Lymphogranuloma venereum is caused by the L1, L2, and L3 serovars of Chlamydia trachomatis. It most commonly occurs in tropical and subtropical regions, although outbreaks have occurred in developed countries among those with human immunodeficiency virus infection. After an incubation period of three to 12 days, a small, painless, spontaneously resolving papule or shallow ulcer appears. Within two to six weeks, infection spreads to the deep and superficial inguinal lymph nodes, resulting in painful unilateral inguinal or femoral lymphadenopathy (buboes), which may suppurate.8

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Summary Table

ConditionCharacteristics

Chancroid

One or more painful, nonindurated genital ulcers with a friable base and sharp undermined borders; painful inguinal lymphadenopathy

Condyloma acuminatum

Painless, cauliflower-like or polypoid, skin-colored papules of varying sizes

Condyloma latum

Painless, hypopigmented, firm, moist, flat-topped, smooth, pink-to-reddish papules containing numerous spirochetes

Granuloma inguinale

Slow-growing nodule or papule at the site of inoculation that develops into a beefy-red genital ulcer, usually without lymphadenopathy

Lymphogranuloma venereum

Small, painless, spontaneously resolving papule or shallow ulcer followed by painful unilateral inguinal or femoral lymphadenopathy

Summary Table

ConditionCharacteristics

Chancroid

One or more painful, nonindurated genital ulcers with a friable base and sharp undermined borders; painful inguinal lymphadenopathy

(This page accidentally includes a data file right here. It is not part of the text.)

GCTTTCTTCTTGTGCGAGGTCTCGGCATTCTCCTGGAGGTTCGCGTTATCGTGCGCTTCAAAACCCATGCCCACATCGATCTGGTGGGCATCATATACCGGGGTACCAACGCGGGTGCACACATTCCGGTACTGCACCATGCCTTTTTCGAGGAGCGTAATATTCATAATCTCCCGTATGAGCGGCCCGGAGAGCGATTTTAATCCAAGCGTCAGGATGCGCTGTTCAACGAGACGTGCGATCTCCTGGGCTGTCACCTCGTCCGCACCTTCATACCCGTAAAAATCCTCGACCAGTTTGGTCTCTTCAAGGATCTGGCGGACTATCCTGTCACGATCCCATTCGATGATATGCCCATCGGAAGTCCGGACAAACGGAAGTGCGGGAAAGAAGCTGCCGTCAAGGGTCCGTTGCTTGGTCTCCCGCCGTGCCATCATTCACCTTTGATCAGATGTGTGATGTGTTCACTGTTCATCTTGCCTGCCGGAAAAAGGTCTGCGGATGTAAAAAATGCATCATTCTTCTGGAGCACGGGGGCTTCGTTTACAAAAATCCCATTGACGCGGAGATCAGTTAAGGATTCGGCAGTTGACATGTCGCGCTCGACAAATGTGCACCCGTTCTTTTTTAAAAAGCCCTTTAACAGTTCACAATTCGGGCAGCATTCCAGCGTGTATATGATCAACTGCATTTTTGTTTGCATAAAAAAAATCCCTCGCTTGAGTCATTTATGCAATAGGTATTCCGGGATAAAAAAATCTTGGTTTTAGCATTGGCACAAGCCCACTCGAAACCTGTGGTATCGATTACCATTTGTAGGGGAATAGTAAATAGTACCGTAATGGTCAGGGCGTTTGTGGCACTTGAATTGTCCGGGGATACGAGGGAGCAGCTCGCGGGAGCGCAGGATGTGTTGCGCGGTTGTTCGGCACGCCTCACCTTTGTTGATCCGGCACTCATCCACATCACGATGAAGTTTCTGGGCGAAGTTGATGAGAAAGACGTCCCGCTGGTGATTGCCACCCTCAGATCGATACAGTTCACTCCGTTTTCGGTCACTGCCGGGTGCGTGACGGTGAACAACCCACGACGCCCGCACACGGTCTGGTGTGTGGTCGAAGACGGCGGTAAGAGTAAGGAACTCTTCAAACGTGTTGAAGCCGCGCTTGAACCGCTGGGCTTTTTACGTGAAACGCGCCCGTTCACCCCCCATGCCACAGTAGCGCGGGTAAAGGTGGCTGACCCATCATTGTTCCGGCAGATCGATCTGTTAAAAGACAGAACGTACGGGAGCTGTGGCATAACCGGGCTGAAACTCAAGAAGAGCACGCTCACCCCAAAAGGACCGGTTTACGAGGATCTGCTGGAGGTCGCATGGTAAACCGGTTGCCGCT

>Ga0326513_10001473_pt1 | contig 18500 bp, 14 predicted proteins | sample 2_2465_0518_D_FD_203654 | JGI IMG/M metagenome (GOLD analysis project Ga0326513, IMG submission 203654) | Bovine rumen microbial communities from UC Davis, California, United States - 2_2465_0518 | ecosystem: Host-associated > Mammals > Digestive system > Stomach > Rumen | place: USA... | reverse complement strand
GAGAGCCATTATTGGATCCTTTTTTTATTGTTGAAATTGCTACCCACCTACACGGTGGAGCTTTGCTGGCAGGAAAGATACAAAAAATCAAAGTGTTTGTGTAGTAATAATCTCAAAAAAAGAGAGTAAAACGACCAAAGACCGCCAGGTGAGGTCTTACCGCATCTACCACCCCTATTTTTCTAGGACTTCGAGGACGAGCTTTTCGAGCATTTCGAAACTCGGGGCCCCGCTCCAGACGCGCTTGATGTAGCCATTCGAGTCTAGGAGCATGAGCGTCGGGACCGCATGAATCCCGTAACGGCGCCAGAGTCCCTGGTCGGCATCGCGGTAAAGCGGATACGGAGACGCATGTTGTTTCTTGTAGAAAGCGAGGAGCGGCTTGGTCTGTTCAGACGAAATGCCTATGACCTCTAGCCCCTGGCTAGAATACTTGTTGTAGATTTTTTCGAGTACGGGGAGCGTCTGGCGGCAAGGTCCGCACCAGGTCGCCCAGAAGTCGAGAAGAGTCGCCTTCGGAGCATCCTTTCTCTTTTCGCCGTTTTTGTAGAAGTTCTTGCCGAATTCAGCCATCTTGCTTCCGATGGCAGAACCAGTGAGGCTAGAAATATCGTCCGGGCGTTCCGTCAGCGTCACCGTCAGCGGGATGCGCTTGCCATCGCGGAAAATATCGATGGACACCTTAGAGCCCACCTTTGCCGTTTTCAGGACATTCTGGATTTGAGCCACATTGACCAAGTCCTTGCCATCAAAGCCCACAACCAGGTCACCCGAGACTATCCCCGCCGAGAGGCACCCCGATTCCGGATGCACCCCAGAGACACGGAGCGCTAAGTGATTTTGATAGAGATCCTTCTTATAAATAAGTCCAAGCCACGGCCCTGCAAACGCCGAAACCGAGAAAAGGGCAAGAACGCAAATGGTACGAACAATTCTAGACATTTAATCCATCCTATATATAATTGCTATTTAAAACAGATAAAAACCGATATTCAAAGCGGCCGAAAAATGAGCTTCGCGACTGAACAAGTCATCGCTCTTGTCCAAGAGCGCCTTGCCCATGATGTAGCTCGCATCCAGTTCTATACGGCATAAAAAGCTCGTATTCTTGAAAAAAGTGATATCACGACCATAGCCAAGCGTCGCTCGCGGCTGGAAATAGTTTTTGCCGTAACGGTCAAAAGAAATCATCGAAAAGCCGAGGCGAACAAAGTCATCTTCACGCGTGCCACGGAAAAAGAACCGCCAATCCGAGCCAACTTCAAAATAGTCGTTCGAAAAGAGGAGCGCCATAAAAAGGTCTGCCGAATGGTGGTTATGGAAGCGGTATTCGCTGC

Condyloma acuminatum

Painless, cauliflower-like or polypoid, skin-colored papules of varying sizes

Condyloma latum

Painless, hypopigmented, firm, moist, flat-topped, smooth, pink-to-reddish papules containing numerous spirochetes

Granuloma inguinale

Slow-growing nodule or papule at the site of inoculation that develops into a beefy-red genital ulcer, usually without lymphadenopathy

Lymphogranuloma venereum

Small, painless, spontaneously resolving papule or shallow ulcer followed by painful unilateral inguinal or femoral lymphadenopathy

Author disclosure: No relevant financial affiliations.

Address correspondence to Victoria R. Sharon, MD, DTMH, at vsharon@ucdavis.edu. Reprints are not available from the authors.

REFERENCES

show all references

1. Singh AE, Romanowski B. Syphilis: review with emphasis on clinical, epidemiologic, and some biologic features. Clin Microbiol Rev. 1999;12(2):187–209....

2. Handsfield H. Syphilis. In: Color Atlas and Synopsis of Sexually Transmitted Diseases. 2nd ed. New York, NY: McGraw-Hill; 2001:34.

3. Golden MR, Marra CM, Holmes KK. Update on syphilis: resurgence of an old problem. JAMA. 2003;290(11):1510–1514.

4. Centers for Disease Control and Prevention. 2015 sexually transmitted diseases treatment guidelines. Syphilis. http://www.cdc.gov/std/tg2015/syphilis.htm. Accessed Janaury 31, 2016.

5. Lewis DA. Chancroid: clinical manifestations, diagnosis, and management. Sex Transm Infect. 2003;79(1):68–71.

6. Chang GJ, Welton ML. Human papillomavirus, condylomata acuminata, and anal neoplasia. Clin Colon Rectal Surg. 2004;17(4):221–230.

7. Bezerra SM, Jardim MM, Silva VB. Granuloma inguinale (donovanosis). An Bras Dermatol. 2011;86(3):585–586.

8. Mabey D, Peeling RW. Lymphogranuloma venereum. Sex Transm Infect. 2002;78(2):90–92.

This series is coordinated by John E. Delzell Jr., MD, MSPH, Assistant Medical Editor.